Preventive Recapitalisation Of Monte Dei Paschi More Than Enough For The Time Being

Monte Dei Paschi workforce cutMonte Dei Paschi situation

It seems what is being called a “preventitive recapitalisation” of Monte dei Paschi de Siena (MPS) is beginning to take shape. The lender has €28 billion worth (gross) of bad loans and so needs a capital hike estimated at around €5 billion. This would consist of converting some €5 billion of subordinated debt into capital, complemented with a direct injection of funds from the Italian State, which owns 4% of MPS. Atlante, a private equity fund promoted by the State, just has €4.250 billion available, so can only provide part of the solution.

The financial sector is pressurising the government to draw up a €10 billion recapitalisation programme which would not just meet the needs of MPS, but also recapitalise Banca Popolare di Vicenza and Veneto Banca. It is estimated that these banks, currently owned by Atlante, need some €3 billion between the two of them.

In principle, the Italian elections are due to take place in 2018. But Renzi’s resignation after losing the referendum is forcing the election of a new Prime Minister and the renewal of a good part of the current government. This needs to happen as soon as possible in order to approve the 2017 Budget. This government can be a provisional one until early elections in 2017, or it can be a more stable executive and complete its mandate up to the 2018 elections. As Bankinyer’s analysts say:

Taking into account that no elections can be held until Italy approves a new electoral law, and that this takes times, we think it’s increasingly likely that the new PM and government remain in power until the end of the legislature. This would allow for the recapitalisation of MPS and the two other banks to take place in a calmer manner, which would be extremely important since Atlante does not have enough funds to take the whole project on at the moment.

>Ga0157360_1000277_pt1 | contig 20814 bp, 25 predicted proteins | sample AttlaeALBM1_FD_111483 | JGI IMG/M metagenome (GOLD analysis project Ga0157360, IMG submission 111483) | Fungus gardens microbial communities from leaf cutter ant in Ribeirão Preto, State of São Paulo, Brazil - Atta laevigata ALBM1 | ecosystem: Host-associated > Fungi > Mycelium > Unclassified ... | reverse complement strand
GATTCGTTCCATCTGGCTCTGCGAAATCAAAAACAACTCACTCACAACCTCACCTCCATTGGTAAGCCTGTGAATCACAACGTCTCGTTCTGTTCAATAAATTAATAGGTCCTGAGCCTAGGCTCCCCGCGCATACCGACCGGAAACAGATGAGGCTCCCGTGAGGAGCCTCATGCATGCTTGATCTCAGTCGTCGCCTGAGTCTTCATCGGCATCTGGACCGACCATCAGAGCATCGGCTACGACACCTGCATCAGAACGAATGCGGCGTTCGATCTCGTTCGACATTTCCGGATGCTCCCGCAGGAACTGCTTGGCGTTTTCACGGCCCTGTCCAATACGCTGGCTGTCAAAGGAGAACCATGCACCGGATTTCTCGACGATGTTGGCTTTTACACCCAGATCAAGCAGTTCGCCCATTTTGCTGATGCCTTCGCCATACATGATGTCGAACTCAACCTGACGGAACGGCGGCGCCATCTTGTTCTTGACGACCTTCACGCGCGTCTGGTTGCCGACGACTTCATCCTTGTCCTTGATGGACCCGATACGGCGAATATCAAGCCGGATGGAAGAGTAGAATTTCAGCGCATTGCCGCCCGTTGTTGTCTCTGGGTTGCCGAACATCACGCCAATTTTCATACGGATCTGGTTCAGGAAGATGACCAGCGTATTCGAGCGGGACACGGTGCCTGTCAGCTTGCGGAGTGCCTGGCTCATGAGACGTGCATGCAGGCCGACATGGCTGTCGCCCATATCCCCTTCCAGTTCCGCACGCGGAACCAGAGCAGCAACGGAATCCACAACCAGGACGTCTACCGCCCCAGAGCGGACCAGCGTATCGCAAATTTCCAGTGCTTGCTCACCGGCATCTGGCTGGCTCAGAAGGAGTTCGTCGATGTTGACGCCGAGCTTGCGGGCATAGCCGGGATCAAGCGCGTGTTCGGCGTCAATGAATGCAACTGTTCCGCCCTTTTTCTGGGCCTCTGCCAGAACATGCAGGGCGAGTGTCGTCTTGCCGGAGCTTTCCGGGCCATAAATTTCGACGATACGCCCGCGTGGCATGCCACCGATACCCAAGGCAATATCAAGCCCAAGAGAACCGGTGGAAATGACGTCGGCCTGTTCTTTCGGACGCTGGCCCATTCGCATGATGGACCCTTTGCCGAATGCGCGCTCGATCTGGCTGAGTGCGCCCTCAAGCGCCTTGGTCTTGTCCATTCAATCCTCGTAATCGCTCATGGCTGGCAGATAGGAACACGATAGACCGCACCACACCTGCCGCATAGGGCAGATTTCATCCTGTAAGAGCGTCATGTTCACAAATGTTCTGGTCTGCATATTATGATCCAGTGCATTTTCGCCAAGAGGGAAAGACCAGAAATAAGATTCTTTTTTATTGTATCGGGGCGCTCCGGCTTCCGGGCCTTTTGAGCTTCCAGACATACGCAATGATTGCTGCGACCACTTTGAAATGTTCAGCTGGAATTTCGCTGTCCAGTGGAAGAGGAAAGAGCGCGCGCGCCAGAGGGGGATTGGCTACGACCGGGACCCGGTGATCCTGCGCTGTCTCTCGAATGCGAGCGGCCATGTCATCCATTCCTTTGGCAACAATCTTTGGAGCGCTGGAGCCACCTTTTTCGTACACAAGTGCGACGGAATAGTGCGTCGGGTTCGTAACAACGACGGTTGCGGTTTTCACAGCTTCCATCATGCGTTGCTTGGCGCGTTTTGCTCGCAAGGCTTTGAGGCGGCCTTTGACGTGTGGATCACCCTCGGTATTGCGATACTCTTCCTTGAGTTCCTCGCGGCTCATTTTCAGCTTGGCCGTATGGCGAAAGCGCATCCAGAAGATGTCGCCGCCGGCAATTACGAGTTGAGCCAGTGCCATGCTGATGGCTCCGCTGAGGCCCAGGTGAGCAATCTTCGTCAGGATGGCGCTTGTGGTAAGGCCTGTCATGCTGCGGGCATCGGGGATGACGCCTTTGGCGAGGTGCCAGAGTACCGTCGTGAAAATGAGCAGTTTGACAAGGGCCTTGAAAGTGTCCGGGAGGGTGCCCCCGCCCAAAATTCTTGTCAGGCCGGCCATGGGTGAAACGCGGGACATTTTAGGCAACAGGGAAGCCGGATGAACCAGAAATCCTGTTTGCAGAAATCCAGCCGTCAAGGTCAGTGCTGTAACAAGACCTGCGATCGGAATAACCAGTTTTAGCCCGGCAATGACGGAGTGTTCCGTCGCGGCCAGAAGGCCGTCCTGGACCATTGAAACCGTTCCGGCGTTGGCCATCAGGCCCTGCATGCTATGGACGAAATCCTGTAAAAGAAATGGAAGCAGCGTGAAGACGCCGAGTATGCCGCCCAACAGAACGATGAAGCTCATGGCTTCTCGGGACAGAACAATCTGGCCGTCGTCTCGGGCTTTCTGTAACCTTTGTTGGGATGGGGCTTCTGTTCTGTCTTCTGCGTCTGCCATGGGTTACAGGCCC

In this context, they also believe the most probable outcome is that the €5 billion of subordinated bonds are converted into capital for MPS, that Atlante contributes an additional around €1 billion and the Italian State extends this by the amount corresponding to its 4% stake in the bank.

In that way MPS would be recapitalised to the tune of some €6.5 billion, which is more than enough to solve the problem for now. Banca Popolare di Vicenza and Veneto Banca would remain in the hands of Atlante, which would still have €3.250 billion for their recapitalisation in the event the situation became complicated and this was inevitable.

At the same time, Unicredit, with recapitalisation needs estimated in the region of €13 billion, will continue to sell assets (Pioneer Funds, etc) to reduce this amount as far as possible. Within this framework, the PM who replaces Renzi (probably the current Finance Minister Padoan or Senate President Grasso; both with technocrat leadings) will try to see out the legislature to the end and recapitalise MPS.

This is the most urgent matter because of the risk of contagion. “For this reason, we don’t think the final outcome will be dramatic”, Bankinter concludes.


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The Corner
The Corner has a team of on-the-ground reporters in capital cities ranging from New York to Beijing. Their stories are edited by the teams at the Spanish magazine Consejeros (for members of companies’ boards of directors) and at the stock market news site Consenso Del Mercado (market consensus). They have worked in economics and communication for over 25 years.